High-Energy Neutrinos from Millisecond Magnetars formed from the Merger of Binary Neutron Stars [HEAP]


The merger of a neutron star (NS) binary may result in the formation of a long-lived, or indefinitely stable, millisecond magnetar remnant surrounded by a low-mass ejecta shell. A portion of the magnetar’s prodigious rotational energy is deposited behind the ejecta in a pulsar wind nebula, powering luminous optical/X-ray emission for hours to days following the merger. Ions in the pulsar wind may also be accelerated to ultra-high energies, providing a coincident source of high energy cosmic rays and neutrinos. At early times, the cosmic rays experience strong synchrotron losses; however, after a day or so, pion production through photomeson interaction with thermal photons in the nebula comes to dominate. The pion products initially suffer from synchrotron cooling themselves, but after a few days have sufficient time to decay into energetic leptons and high-energy neutrinos. After roughly a week, the density of background photons decreases sufficiently for cosmic rays to escape the source without secondary production. These competing effects result in a neutrino light curve that peaks on a few day timescale near an energy of $\sim10^{18}$ eV. This signal may be detectable for individual mergers out to $\sim$ 10 Mpc by the IceCube Observatory (or up to 100 Mpc by next-generation neutrino telescopes), providing clear evidence for a long-lived NS remnant, the presence of which may otherwise be challenging to identify from the gravitational waves alone. Under the optimistic assumption that a sizable fraction of NS mergers produce long-lived magnetars, the cumulative cosmological neutrino background is estimated to be $\sim 10^{-8}\,\rm GeV\,cm^{-2}\,s^{-1}\,sr^{-1}$ for a NS merger rate of $10^{-7}\,\rm Mpc^{-3}\,yr^{-1}$ (depending also on the magnetar’s dipole field strength), overlapping with IceCube’s current sensitivity and within the reach of next-generation neutrino telescopes.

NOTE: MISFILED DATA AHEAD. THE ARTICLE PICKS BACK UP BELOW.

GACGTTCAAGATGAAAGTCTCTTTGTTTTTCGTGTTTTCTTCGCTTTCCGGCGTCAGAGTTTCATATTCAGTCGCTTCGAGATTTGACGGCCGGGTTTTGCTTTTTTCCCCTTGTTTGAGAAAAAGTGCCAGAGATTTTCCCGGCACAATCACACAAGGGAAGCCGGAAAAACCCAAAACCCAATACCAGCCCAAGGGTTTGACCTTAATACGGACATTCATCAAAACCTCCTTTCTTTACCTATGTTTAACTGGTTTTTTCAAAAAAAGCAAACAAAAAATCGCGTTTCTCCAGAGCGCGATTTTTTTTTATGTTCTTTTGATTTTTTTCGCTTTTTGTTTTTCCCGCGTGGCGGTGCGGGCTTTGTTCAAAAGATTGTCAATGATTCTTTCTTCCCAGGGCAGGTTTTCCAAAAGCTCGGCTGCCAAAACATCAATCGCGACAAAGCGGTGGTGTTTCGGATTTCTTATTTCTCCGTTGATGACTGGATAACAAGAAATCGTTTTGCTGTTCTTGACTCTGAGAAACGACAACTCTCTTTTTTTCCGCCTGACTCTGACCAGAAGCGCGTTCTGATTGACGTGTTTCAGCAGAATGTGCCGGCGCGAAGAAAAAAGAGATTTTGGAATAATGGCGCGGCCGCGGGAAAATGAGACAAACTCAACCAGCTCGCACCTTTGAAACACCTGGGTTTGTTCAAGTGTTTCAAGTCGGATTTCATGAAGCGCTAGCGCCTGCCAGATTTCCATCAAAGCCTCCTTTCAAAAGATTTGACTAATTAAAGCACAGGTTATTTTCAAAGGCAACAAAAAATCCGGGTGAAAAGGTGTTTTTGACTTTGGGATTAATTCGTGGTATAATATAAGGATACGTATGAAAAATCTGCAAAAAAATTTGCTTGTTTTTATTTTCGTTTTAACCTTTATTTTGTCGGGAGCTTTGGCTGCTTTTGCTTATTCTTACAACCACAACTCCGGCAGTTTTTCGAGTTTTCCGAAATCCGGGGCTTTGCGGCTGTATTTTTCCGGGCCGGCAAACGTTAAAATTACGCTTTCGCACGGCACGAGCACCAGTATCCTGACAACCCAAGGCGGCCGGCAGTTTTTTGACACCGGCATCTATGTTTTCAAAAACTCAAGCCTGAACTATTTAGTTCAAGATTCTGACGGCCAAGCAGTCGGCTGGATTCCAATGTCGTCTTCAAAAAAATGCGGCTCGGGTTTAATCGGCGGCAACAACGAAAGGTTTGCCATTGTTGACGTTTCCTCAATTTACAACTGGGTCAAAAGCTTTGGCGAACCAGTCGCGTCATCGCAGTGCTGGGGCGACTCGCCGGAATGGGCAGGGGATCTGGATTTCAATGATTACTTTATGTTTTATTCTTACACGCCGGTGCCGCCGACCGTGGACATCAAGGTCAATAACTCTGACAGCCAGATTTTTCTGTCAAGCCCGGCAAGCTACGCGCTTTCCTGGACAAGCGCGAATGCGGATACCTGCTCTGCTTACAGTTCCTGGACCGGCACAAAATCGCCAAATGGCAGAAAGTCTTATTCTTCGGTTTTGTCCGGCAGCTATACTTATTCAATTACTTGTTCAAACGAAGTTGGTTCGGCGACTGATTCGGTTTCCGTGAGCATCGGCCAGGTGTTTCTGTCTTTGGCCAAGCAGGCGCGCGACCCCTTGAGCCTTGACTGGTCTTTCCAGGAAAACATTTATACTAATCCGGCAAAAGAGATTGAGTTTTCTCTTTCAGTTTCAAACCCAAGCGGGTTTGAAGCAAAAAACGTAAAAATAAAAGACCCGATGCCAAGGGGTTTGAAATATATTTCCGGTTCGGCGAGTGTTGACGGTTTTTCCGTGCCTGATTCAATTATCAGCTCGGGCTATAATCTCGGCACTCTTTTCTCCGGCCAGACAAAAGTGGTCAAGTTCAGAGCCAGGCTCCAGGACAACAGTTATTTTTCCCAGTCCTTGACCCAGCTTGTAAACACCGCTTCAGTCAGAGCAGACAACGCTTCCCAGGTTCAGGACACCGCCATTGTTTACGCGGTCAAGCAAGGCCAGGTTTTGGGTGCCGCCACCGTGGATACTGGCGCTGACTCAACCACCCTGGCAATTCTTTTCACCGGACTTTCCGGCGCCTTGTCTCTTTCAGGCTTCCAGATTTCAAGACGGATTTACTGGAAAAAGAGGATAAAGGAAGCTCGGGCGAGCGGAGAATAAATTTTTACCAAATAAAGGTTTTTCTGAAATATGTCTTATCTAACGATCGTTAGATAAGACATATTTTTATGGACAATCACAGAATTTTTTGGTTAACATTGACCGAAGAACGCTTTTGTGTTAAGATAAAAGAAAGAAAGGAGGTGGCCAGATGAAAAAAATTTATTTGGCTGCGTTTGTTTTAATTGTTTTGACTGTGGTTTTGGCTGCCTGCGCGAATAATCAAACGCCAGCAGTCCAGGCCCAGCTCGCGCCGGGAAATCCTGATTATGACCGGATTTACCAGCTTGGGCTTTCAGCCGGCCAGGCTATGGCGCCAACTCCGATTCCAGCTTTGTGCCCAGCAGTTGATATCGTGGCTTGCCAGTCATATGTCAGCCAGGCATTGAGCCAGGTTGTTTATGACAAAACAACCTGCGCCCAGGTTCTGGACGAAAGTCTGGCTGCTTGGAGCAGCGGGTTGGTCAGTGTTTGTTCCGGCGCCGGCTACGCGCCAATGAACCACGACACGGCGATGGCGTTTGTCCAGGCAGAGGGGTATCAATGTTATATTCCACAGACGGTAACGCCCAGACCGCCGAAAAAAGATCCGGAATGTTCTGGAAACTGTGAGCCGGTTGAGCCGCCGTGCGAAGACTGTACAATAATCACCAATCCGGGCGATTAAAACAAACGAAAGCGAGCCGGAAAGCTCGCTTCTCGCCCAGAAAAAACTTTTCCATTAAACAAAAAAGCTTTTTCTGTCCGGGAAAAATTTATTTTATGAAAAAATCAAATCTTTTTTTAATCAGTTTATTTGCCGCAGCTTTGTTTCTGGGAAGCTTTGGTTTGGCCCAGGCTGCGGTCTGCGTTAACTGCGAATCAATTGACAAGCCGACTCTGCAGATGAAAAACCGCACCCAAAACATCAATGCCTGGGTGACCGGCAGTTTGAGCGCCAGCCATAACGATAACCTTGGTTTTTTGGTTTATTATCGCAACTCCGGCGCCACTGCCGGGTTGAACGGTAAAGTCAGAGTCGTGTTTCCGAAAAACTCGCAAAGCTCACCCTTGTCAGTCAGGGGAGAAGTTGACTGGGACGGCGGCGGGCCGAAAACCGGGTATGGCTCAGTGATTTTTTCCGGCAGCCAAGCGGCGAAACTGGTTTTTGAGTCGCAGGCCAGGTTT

Read this paper on arXiv…

K. Fang and B. Metzger
Mon, 17 Jul 17

Comments: 13 pages, 5 figures